Five Hacks for Living to 100

From a story on by Mike Allen, Erica Pandey, and Jim VandeHei headlined “5 hacks for living to 100”:

The way we’re wired has a lot to do with whether we’ll live to 100.

But it’s not the only factor — good news for those of us with ill-fitting genes.

Zoom out: As the oldest and fittest of the baby boomers age into triple digits over the next 25 years, and medicine finds new ways to treat and cure heart disease and cancer, more of us than ever before will see 100.

Why it matters: Our behaviors — things like diet, exercise and sun exposure — account for 75% of what gets us to 90, and our genes play a 25% role.

Beyond 90, the script flips and genes play a decisive role in taking us the rest of the way to 100, Axios’ William J. Kole writes in his new book, THE BIG 100: The New World of Super-Aging, out tomorrow.

Kole — a veteran reporter, editor and foreign correspondent — interviewed dozens of longevity experts and centenarians, including a vibrant 112-year-old. He offers these five life hacks for making the most of what we have to work with.

Chill out. Toxic stress is the enemy of longevity. Stress triggers a release of hormones that take energy away from our cells’ longevity-promoting activities, says biologist Martin Picard of Columbia University. If there’s a way to ease or avoid stress, do it.

Keep moving. That’s supercentenarian Herlda Senhouse’s best advice, and she should know: At 112, she dines out regularly, attends church and plays the slots at a casino outside Boston. Even something as humdrum as a little brisk vacuuming, experts say, can benefit our bodies and our minds.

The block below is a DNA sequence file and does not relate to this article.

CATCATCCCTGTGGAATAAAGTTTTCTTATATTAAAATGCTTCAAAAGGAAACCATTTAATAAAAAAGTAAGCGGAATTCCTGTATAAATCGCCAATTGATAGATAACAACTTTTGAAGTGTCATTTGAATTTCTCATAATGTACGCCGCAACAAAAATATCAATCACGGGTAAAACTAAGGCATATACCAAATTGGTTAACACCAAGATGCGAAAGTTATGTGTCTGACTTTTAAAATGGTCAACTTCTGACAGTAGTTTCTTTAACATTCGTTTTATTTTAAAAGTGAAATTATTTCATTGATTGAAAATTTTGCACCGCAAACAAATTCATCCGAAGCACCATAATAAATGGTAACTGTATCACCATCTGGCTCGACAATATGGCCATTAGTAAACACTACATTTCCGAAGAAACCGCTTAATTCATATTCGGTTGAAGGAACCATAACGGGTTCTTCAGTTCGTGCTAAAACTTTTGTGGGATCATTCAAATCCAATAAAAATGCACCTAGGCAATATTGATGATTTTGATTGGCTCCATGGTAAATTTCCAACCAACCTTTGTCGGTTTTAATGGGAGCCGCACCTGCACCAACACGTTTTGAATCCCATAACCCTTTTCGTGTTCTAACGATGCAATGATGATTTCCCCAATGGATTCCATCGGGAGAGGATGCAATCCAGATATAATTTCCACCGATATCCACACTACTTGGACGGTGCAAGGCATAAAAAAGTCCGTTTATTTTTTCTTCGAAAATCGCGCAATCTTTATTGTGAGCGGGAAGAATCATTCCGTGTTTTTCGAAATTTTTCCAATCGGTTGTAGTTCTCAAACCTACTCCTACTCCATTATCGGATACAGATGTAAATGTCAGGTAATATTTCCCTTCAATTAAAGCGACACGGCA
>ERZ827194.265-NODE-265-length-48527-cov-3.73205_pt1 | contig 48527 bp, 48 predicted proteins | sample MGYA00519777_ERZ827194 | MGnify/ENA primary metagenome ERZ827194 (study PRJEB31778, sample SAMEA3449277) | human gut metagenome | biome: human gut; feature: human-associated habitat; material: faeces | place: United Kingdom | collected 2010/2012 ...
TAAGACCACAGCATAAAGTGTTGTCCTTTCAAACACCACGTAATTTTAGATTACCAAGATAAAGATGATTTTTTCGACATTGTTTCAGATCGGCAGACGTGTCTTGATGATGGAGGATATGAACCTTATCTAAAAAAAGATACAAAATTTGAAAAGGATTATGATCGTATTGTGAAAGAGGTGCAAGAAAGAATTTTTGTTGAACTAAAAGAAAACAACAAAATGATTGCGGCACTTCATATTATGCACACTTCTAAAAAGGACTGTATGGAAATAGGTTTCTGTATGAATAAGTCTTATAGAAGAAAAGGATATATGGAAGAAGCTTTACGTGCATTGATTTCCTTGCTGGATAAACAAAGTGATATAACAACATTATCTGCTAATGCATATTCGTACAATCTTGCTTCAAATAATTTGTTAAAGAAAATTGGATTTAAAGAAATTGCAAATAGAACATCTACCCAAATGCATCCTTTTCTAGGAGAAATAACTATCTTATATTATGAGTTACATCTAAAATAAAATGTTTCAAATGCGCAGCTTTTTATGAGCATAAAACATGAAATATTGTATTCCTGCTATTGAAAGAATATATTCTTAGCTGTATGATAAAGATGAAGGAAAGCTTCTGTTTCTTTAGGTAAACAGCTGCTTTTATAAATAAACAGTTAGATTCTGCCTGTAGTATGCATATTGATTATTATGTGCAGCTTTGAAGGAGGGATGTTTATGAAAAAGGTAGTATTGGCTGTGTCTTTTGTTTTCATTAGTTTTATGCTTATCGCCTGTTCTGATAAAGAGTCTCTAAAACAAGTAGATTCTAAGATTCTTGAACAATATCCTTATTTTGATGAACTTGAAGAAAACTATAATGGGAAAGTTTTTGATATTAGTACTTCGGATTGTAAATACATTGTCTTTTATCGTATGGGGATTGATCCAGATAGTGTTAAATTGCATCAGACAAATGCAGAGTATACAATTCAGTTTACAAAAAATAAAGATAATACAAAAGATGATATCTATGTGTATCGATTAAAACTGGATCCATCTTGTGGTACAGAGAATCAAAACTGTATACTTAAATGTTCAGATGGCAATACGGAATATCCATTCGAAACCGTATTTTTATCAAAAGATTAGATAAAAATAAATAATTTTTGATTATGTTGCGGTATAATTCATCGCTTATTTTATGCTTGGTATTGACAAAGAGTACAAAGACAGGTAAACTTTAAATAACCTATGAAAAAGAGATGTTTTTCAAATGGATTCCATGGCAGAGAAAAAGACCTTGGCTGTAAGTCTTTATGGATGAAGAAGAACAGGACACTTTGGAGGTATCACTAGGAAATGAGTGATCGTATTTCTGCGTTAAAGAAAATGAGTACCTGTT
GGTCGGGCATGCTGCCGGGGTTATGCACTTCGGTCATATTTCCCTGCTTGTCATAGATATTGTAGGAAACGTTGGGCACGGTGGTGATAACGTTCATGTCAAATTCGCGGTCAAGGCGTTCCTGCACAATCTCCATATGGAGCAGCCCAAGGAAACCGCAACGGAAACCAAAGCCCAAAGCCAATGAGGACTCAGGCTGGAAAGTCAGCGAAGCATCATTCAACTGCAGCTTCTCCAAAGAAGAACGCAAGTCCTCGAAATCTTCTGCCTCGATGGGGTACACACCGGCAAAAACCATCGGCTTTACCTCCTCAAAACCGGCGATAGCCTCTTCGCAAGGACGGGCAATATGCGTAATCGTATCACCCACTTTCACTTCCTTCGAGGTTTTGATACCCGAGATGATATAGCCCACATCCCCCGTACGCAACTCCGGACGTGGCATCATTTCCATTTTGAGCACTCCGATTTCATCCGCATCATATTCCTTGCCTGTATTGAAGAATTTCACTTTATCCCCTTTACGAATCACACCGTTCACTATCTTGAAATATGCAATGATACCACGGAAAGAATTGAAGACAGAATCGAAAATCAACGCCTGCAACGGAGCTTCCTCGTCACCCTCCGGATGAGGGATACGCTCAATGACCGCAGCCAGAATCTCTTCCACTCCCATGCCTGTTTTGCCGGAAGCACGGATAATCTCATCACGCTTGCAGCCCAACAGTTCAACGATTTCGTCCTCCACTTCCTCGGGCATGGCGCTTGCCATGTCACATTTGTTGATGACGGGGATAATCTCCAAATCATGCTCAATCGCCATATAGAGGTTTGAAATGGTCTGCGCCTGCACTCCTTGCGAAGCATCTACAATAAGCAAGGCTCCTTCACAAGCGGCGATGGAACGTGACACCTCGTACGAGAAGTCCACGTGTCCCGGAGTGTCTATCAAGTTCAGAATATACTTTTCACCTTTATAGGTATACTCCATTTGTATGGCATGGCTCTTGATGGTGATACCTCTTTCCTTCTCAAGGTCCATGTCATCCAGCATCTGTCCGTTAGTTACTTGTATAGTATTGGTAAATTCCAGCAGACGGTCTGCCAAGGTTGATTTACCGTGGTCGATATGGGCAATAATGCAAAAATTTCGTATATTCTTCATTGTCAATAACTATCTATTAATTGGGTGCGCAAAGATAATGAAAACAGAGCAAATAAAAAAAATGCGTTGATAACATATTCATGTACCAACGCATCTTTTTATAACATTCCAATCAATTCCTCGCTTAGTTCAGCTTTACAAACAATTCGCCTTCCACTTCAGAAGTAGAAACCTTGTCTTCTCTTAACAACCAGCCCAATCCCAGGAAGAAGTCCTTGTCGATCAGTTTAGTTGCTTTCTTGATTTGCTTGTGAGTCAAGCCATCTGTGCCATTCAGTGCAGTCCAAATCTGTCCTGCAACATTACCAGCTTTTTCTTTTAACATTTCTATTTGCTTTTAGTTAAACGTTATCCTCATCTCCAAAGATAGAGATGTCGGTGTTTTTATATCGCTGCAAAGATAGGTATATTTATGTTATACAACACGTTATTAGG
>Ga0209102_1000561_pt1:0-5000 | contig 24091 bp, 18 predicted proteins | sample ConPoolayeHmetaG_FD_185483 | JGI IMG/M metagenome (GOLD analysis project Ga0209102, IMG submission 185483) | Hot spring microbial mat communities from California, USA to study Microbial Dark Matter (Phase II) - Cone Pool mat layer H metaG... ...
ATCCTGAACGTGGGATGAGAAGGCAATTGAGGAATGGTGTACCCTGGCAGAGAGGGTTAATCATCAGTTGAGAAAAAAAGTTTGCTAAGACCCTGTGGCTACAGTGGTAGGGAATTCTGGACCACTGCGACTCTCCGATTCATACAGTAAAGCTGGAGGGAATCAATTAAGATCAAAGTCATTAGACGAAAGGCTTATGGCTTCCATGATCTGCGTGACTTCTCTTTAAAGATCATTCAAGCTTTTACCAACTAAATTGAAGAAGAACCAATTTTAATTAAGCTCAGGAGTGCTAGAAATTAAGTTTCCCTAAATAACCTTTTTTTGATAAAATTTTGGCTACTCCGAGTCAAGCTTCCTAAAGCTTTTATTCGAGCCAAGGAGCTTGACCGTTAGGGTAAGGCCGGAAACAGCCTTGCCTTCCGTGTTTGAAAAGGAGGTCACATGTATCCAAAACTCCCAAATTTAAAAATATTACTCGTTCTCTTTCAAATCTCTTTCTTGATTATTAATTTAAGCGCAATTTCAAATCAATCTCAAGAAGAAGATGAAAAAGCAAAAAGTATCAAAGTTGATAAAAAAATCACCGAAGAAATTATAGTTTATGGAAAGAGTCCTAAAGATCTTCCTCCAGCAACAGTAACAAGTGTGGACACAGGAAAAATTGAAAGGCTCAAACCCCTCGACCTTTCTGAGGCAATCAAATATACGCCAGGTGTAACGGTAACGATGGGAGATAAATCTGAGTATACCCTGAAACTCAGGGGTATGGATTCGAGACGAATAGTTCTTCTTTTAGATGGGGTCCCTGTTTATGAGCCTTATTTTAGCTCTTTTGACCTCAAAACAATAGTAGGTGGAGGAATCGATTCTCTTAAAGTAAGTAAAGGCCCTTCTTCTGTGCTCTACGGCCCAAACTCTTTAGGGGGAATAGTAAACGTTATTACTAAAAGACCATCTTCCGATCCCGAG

Get your Zs. In a culture that pushes us to wring every last ounce of productivity from every waking hour, many of us neglect good sleep hygiene. The American College of Cardiology says healthy sleep habits boost life expectancy by 4.7 years for men and 2.4 years for women.

Stay connected. U.S. Surgeon General Vivek Murthy recently proclaimed loneliness and isolation a public health crisis, and the National Institute on Aging says their impact is like smoking 15 cigarettes a day.

Think positive. The world’s oldest living person, American-born Spaniard Maria Branyas Morera, insists she’s 116 because she always looks on the bright side. It’s more than wishful thinking: A study of nearly 160,000 U.S. women ages 50 to 79 found that those who scored highest for optimism were 10% more likely to live beyond 90.

The bottom line: Although there are steps we can take to optimize our shot at 100, living past 105 requires hitting all five numbers in the genetic lottery plus the Powerball, Kole writes.

Speak Your Mind